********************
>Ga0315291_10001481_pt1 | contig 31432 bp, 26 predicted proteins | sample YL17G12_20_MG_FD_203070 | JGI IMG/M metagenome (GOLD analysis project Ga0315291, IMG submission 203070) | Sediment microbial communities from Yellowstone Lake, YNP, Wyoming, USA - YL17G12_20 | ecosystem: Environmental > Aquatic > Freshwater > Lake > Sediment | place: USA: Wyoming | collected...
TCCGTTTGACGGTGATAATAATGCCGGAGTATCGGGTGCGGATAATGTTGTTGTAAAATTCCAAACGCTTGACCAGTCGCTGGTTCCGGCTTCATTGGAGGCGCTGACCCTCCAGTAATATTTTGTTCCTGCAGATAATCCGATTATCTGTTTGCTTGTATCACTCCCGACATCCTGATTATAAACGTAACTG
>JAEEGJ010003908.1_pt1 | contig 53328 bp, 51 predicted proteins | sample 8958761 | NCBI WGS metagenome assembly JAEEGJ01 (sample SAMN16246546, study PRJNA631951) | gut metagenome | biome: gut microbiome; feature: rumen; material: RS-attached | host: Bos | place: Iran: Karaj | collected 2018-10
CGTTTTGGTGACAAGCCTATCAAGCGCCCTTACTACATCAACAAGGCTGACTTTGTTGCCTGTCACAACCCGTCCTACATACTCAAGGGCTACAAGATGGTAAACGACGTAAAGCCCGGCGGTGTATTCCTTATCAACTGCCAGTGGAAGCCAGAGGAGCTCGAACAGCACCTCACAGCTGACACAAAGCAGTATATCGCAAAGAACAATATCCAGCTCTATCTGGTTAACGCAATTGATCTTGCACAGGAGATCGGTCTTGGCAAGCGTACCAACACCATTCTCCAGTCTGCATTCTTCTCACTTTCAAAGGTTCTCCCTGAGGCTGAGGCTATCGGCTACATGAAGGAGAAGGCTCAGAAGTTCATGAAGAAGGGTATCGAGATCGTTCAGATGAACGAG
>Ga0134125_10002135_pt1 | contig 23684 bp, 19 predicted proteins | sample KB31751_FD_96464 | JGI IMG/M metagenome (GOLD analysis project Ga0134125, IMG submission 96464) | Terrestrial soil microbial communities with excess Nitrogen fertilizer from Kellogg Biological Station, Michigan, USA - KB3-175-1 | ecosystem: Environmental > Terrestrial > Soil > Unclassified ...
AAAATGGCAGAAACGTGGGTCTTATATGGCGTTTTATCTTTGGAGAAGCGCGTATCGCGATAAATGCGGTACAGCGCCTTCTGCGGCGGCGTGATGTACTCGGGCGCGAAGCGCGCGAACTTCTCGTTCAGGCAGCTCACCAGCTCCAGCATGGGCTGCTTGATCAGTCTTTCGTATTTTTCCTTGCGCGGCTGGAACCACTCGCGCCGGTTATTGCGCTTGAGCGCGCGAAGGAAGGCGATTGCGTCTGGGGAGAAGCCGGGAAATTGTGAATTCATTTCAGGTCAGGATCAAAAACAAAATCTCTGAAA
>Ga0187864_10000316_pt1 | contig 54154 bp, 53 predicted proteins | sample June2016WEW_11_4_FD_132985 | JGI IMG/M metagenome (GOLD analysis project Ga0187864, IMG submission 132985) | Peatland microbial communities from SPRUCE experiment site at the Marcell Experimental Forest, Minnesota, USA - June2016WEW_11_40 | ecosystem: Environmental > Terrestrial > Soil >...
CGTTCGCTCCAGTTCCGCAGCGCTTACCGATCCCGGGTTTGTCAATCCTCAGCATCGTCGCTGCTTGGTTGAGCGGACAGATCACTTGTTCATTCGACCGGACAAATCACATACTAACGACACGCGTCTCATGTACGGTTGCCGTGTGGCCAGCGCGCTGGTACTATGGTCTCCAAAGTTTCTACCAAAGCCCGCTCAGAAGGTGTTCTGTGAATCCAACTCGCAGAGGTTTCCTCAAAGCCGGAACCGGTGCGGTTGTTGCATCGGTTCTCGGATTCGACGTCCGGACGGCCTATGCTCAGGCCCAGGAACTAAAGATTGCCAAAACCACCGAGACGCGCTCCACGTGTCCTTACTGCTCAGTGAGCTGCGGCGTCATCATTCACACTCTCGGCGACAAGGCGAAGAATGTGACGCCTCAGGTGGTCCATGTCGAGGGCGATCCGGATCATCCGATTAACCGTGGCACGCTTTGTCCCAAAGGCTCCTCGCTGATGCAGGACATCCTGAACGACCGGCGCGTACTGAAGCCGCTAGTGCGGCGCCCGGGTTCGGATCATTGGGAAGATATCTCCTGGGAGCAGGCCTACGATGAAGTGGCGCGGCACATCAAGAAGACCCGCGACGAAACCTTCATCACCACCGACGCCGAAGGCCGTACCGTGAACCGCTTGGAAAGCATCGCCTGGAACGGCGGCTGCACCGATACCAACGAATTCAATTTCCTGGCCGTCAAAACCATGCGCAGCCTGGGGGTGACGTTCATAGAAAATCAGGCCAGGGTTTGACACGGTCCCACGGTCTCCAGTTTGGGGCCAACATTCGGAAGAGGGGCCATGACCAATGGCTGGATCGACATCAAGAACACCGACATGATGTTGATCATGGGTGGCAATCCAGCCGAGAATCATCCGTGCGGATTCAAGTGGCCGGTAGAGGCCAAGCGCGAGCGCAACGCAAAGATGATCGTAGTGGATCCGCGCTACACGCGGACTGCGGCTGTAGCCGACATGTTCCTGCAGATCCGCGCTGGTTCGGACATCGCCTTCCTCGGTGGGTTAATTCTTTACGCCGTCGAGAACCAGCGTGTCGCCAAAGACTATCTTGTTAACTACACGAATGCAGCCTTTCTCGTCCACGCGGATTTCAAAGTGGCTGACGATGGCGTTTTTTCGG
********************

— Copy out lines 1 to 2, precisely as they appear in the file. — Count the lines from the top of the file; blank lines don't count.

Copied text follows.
>Ga0315291_10001481_pt1 | contig 31432 bp, 26 predicted proteins | sample YL17G12_20_MG_FD_203070 | JGI IMG/M metagenome (GOLD analysis project Ga0315291, IMG submission 203070) | Sediment microbial communities from Yellowstone Lake, YNP, Wyoming, USA - YL17G12_20 | ecosystem: Environmental > Aquatic > Freshwater > Lake > Sediment | place: USA: Wyoming | collected...
TCCGTTTGACGGTGATAATAATGCCGGAGTATCGGGTGCGGATAATGTTGTTGTAAAATTCCAAACGCTTGACCAGTCGCTGGTTCCGGCTTCATTGGAGGCGCTGACCCTCCAGTAATATTTTGTTCCTGCAGATAATCCGATTATCTGTTTGCTTGTATCACTCCCGACATCCTGATTATAAACGTAACTG